From pv magazine USA
Typically, when solar panels are evaluated, traditional metrics like efficiency, cost, levelised cost of electricity, and reliability are used as major benchmarks. As the global economy shifts to adoption of renewable energy, carbon emissions reduction must be kept under focus as a central goal of sustainable development.
Researchers at the National Renewable Energy Laboratory (NREL) are keeping that focus, and recently published new work in Joule that takes solar module assessment to the next level. The studies homed in on “embodied” energy and carbon, which is the sunk energy and carbon emissions involved in manufacturing a PV module. The team also evaluated energy payback periods, or the amount of time that it takes a solar array to generate the same amount of energy that was used to produce it.
“Green technologies are awesome, but as we are working to scale them up to an incredible magnitude, it makes sense to take a close look to see what can be done to minimise the impact,” said Samantha Reese, a senior engineer and analyst in NREL’s Strategic Energy Analysis Center.
In the report, the team evaluated two major types of solar cells: crystalline silicon and cadmium telluride (CdTe). “We combined life-cycle analysis with materials science to explain the emission results for each technology and to examine the effects of future advances. We want to use these results to identify areas where additional research is needed,” said Reese.
The report found that applying a cost to carbon could result in a US$0.02/W to US$0.04/W advantage in CdTe versus traditional silicon cells.
By looking at present-day carbon efficiency on the grid in countries that manufacture solar, the researchers found that a cleaner grid in specific regions can lead to half as much emissions as other regions that use more dirty technologies like coal to power the grid. And, though silicon-based solar cells currently dominate the market, emerging thin-film PV technologies like CdTe and perovskites provide another path to cutting carbon intensity in half again.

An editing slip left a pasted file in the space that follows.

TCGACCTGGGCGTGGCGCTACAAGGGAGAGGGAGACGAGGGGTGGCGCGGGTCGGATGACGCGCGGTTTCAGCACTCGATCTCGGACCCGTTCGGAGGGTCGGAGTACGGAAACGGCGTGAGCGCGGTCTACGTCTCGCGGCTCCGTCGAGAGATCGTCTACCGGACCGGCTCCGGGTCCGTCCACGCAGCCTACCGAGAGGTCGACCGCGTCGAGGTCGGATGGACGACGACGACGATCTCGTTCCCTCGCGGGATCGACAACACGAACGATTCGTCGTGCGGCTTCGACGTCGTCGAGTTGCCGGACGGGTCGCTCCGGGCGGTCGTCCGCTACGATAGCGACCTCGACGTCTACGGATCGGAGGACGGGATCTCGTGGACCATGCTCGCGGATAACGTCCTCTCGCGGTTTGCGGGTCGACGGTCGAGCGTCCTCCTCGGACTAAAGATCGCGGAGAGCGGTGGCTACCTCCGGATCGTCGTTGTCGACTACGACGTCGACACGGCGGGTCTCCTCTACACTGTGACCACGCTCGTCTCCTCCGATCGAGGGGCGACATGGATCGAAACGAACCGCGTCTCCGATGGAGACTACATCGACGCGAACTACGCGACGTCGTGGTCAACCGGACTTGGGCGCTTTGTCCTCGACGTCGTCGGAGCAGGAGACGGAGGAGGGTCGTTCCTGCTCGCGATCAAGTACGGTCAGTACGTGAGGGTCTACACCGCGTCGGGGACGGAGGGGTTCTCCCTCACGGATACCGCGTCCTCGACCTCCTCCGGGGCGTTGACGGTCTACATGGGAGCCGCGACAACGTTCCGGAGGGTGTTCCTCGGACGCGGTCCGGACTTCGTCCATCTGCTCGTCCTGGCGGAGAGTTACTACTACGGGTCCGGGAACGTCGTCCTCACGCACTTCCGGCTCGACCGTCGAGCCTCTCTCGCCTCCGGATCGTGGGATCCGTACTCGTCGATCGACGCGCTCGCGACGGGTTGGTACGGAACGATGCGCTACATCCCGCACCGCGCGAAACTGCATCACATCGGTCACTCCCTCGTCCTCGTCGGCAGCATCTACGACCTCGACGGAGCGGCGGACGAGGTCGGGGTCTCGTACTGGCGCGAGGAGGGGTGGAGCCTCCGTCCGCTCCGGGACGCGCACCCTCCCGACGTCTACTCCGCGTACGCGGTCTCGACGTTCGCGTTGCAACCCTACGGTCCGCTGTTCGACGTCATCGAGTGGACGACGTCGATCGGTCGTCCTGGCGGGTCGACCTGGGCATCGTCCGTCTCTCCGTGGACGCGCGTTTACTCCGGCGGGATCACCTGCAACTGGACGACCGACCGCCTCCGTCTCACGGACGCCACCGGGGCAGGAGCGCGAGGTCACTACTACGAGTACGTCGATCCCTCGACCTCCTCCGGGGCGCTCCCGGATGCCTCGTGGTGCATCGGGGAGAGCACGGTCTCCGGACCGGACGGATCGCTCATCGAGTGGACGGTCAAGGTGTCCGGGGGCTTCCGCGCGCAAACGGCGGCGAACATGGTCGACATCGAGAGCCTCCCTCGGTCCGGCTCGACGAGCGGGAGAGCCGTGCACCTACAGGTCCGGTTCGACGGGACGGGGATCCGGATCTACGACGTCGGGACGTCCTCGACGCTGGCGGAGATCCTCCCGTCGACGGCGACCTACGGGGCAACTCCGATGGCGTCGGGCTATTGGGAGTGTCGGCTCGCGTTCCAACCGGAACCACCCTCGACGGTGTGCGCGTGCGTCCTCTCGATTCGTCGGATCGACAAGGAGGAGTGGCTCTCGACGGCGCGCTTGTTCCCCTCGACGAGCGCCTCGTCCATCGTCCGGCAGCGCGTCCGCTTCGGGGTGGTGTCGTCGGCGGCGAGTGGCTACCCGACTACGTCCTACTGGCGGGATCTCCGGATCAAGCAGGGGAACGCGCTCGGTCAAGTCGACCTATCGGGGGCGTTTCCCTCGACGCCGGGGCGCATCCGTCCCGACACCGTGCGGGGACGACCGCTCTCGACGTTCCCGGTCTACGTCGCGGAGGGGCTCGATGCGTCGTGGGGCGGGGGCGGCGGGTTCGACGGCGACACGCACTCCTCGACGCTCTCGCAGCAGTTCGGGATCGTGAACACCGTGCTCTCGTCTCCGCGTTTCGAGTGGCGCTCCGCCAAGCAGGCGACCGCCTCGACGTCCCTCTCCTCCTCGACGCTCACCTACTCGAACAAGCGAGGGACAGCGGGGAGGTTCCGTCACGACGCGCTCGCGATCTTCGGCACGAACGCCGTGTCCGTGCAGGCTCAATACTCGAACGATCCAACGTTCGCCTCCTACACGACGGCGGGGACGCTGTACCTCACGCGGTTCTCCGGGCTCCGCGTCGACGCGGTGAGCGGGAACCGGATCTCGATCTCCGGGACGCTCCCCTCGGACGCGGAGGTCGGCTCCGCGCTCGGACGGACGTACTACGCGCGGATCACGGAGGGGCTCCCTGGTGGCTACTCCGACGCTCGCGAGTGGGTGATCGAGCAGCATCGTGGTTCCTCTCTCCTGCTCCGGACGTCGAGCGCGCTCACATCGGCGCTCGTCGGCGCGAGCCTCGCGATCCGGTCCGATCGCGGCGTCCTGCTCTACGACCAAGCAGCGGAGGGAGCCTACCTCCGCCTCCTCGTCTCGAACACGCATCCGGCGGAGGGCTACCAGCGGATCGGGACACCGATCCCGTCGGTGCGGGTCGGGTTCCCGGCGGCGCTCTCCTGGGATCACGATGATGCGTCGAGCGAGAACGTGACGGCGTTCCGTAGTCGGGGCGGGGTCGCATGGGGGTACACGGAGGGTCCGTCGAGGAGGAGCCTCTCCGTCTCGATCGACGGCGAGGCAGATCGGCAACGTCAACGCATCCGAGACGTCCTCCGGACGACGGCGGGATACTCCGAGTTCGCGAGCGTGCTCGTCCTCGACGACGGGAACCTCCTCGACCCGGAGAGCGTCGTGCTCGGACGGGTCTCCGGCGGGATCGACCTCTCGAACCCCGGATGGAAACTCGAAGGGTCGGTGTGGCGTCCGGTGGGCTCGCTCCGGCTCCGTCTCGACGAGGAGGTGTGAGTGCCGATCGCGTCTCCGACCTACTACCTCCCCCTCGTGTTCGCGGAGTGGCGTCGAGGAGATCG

“If we want to hit the decarbonisation goals set by the Intergovernmental Panel on Climate Change, as much as a sixth of the remaining carbon budget could be used to manufacture PV modules,” said NREL researcher Matthew Reese. “It’s a massive amount of manufacturing that has to be done in order to replace the energy sources being used today.”
Recently, Maxeon Solar Technologies announced the milestone of exceeding the energy payback period 100 times over the 40-year life cycle of its Maxeon 3 series of solar panels and an energy payback period as little as 47.5 days.
“One of the big strengths of PV is that it has this positive feedback loop,” said Nancy Haegel, centre director of NREL’s Materials Science Center. “As we clean up the grid—in part by adding more PV to the grid—PV manufacturing will become cleaner, in turn making PV an even better product.”
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